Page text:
I can think of no better way to discredit the libertarian trend that seeks to pull back America from the world and cease an active defense of the country against Islamist terrorism than to identify it with opposition to an American secular saint and the war against slavery. Were conservatives as a whole to listen to Viguerie’s conclusion they would be validating the smears of racism that have been wrongly hurled against the movement by liberals. Nothing could be more antithetical to the values that conservatism actually seeks to defend than the message this disgraceful flick upholds.

Neo-confederate revisionist trash like Copperhead shouldn’t be ignored. It should be actively denounced as an insult to Americans who descend from the slaves that Beech didn’t think worth freeing and to the memory of those who, as Lincoln said, “gave their last full measure of devotion” to ensure that American democracy would “not perish from the earth.”

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The Hinge of Fate

On July 4 we celebrate the 237th birthday of the United States. And celebrate it we do—as, indeed, we should—with parties, parades, concerts, fireworks, “The Stars and Stripes Forever,” and flags everywhere.

But we might also remember how close we came to losing it all when the Union nearly tore itself apart in the greatest war this country ever fought, a war with itself.

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On July 4 we celebrate the 237th birthday of the United States. And celebrate it we do—as, indeed, we should—with parties, parades, concerts, fireworks, “The Stars and Stripes Forever,” and flags everywhere.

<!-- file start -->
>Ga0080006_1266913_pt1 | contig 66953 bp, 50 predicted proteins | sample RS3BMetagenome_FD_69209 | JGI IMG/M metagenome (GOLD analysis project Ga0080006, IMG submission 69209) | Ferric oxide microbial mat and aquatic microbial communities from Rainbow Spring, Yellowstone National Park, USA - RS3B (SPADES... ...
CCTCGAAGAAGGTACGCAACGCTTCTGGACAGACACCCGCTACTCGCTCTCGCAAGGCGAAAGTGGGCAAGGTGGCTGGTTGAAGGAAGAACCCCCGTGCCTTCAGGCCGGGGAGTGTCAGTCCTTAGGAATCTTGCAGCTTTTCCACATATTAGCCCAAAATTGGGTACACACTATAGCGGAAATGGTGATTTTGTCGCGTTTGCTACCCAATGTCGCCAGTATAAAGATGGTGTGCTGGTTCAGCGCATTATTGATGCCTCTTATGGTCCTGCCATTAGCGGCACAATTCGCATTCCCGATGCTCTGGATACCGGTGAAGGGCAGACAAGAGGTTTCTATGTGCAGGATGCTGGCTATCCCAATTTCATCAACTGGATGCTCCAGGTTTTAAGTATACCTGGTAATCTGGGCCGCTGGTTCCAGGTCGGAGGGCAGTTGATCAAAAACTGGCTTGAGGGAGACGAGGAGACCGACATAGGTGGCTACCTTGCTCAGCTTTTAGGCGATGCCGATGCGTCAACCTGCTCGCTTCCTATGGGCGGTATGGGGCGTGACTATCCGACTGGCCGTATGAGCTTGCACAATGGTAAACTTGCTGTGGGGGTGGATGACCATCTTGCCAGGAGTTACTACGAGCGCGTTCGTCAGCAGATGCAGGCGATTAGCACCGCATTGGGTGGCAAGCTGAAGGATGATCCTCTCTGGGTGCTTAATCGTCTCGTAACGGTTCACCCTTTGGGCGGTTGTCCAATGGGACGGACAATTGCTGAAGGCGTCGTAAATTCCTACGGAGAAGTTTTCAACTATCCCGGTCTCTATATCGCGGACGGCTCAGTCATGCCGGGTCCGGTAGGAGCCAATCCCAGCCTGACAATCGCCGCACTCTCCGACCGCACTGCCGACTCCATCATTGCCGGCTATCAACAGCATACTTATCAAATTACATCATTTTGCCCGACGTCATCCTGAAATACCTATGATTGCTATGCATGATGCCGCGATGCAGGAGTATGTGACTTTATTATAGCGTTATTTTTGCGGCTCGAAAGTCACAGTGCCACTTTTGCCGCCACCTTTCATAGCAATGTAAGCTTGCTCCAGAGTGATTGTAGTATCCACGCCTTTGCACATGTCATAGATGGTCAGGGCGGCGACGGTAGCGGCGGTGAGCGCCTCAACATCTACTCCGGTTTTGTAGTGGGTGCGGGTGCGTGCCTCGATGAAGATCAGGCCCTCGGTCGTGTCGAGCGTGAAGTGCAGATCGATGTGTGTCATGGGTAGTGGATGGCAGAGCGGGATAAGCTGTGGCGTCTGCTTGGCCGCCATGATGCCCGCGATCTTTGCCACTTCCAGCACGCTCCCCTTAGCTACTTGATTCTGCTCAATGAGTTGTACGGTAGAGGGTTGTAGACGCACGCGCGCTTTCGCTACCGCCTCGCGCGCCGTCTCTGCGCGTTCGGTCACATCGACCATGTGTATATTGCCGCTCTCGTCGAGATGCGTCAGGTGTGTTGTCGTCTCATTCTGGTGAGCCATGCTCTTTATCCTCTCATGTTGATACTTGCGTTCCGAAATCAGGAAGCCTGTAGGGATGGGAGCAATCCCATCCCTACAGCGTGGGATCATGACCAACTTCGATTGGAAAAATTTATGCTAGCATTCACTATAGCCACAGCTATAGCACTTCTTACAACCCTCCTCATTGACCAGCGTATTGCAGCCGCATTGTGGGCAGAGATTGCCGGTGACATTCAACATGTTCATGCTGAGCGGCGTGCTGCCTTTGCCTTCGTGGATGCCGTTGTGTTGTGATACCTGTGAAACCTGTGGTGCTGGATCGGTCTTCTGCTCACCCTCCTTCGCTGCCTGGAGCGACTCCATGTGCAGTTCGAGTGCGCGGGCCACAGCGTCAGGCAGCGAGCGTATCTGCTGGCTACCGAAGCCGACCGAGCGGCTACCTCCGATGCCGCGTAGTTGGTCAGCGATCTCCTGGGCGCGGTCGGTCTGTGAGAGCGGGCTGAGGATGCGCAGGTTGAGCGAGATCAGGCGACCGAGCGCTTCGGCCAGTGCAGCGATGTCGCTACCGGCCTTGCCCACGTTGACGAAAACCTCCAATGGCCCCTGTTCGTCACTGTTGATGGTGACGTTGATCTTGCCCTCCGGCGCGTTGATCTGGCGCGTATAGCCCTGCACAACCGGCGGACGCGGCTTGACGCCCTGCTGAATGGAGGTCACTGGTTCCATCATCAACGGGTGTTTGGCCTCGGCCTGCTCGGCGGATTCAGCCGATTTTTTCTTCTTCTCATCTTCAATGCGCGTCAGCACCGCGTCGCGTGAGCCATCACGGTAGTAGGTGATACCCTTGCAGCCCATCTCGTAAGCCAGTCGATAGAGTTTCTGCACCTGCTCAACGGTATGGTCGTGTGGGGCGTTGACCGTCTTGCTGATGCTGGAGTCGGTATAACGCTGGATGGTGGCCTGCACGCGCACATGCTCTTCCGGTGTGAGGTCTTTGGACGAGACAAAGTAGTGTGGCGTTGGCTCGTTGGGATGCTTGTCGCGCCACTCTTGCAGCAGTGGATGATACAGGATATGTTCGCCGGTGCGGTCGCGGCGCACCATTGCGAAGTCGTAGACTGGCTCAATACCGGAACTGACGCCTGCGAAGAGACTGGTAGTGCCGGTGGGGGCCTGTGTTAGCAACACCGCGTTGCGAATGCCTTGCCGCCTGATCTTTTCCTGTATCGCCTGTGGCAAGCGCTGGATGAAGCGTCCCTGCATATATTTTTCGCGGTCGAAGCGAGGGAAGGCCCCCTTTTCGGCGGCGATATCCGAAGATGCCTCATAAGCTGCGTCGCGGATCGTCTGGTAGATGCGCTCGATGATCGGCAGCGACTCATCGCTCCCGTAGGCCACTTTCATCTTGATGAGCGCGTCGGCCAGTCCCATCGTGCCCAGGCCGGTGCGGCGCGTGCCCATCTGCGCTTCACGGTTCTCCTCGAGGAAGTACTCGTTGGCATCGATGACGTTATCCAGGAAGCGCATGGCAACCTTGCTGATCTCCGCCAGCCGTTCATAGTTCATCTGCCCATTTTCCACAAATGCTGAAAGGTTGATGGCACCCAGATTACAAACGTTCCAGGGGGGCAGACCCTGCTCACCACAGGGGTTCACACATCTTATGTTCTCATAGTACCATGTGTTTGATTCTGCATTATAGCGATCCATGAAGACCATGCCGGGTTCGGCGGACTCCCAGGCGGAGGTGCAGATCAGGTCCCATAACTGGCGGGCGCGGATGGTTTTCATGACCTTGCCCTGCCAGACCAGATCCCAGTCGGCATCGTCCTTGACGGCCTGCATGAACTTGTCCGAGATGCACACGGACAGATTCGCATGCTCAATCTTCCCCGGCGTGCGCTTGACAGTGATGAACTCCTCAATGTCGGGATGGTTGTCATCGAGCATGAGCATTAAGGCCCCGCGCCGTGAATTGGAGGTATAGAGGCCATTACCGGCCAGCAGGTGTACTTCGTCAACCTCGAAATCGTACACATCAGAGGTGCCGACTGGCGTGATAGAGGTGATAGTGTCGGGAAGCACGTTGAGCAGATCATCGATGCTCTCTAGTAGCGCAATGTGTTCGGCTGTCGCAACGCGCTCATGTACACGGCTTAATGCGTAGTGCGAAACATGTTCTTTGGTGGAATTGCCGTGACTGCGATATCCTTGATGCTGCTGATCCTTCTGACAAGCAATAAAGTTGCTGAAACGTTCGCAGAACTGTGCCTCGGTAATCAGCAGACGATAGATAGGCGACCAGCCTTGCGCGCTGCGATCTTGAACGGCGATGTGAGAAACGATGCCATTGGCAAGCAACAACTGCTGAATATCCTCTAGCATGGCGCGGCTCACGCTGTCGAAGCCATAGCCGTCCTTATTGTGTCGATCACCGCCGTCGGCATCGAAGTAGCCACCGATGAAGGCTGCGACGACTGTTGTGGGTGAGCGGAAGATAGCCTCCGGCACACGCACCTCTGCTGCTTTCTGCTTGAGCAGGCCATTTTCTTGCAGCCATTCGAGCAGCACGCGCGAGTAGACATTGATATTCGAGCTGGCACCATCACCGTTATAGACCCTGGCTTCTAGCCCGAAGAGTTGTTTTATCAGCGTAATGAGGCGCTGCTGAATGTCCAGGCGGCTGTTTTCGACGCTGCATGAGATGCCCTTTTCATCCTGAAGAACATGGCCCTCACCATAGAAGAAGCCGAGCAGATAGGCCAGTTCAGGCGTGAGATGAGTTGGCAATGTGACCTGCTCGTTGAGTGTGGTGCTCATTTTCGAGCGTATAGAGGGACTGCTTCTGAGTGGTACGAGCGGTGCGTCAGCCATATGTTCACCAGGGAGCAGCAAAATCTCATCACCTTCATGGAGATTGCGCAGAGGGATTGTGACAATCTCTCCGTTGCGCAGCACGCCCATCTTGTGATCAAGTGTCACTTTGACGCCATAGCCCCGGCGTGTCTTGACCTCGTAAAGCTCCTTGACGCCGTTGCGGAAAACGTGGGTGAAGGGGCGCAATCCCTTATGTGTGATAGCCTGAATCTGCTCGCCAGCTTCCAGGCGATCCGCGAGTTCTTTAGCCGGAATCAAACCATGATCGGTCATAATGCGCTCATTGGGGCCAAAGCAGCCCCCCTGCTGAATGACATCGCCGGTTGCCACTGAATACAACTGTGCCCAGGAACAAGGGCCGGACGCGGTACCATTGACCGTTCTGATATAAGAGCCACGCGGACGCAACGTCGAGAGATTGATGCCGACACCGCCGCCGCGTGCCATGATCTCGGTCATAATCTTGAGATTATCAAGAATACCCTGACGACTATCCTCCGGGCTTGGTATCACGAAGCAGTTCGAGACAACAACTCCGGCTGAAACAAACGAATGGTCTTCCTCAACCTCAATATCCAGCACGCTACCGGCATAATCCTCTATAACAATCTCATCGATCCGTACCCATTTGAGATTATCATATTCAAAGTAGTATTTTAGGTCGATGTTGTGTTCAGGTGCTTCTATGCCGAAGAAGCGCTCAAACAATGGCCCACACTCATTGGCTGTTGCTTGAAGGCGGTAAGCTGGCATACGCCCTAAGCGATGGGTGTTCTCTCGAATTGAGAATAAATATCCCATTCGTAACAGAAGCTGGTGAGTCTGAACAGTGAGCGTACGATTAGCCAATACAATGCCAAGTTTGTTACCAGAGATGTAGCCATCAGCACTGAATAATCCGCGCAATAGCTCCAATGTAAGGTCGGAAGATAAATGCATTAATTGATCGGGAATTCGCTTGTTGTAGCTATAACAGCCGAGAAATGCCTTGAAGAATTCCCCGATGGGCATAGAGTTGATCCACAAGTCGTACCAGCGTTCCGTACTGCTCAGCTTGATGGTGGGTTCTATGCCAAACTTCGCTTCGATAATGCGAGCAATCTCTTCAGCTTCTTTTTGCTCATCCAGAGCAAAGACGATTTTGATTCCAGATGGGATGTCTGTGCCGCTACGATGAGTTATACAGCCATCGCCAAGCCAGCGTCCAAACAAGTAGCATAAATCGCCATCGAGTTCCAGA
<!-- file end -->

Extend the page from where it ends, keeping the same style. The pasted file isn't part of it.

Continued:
But we might also remember how close we came to losing it all when the Union nearly tore itself apart in the greatest war this country ever fought, a war with itself.

This week, besides marking the nation’s birthday, also marks the 150th anniversary of the days in early July, 1863, when two great victories for Union forces proved to be the hinge of fate in that war. Before that week, many thought the South was winning. After all, General Robert E. Lee had enjoyed his greatest military triumph at the Battle of Chancellorsville as recently as the first week in May. Abraham Lincoln, upon hearing the news of the Union Army’s rout by a Southern army half its size, said, “My God, my God, what will the country say?” Meanwhile General Ulysses S. Grant had spent months trying to take Vicksburg, Mississippi, a city that sat high on a bluff overlooking the Mississippi River, its guns commanding that stretch of the river and preventing the passage of Union forces on the river that was otherwise in Union hands.

Lee decided to strike north, into Pennsylvania, hoping both to find food, shoes, and arms for his troops and forage for his horses, and to score a huge propaganda victory by showing that the North could not stop a general many had come to think of as invincible. For three days, July 1, 2, and 3, the two armies slugged it out in the largest battle ever fought in the western hemisphere, at Gettysburg, in the blazing heat of a Pennsylvania summer. After the slaughter of Pickett’s charge on July 3—as ill-conceived a tactical maneuver as any great general has ever ordered—Lee was forced to retreat back across the Potomac River. He would never again be on the offensive.

On July 4, Grant, having invested Vicksburg from the rear, a dangerous and risky maneuver, accepted the surrender of the city. In Lincoln’s words, “The Father of Waters flows once more unvexed to the sea.” It was a huge victory for the North because it cut Texas, Arkansas, and Louisiana off from the rest of the Confederacy, which was thereby denied the resources of those states, a third of the Confederacy.

The war would last almost another two years, but the tide had now turned decisively. Lee suffered as many as 28,000 casualties at Gettysburg, a third of his army. Union losses were only slightly smaller. At Vicksburg, casualties were less, about 10,000 for the Union, 9,000 for the Confederacy. (Although Grant took an entire Confederate army, about 30,000 men, prisoner, he paroled most of them, and they were able to soon rejoin the Confederate forces).

So this week, as you down your third hot dog and look forward to the strawberry shortcake and fireworks, pause for a moment to remember those who made this 237th birthday possible: those who gave their lives at Gettysburg and Vicksburg 150 years ago so that this nation might live.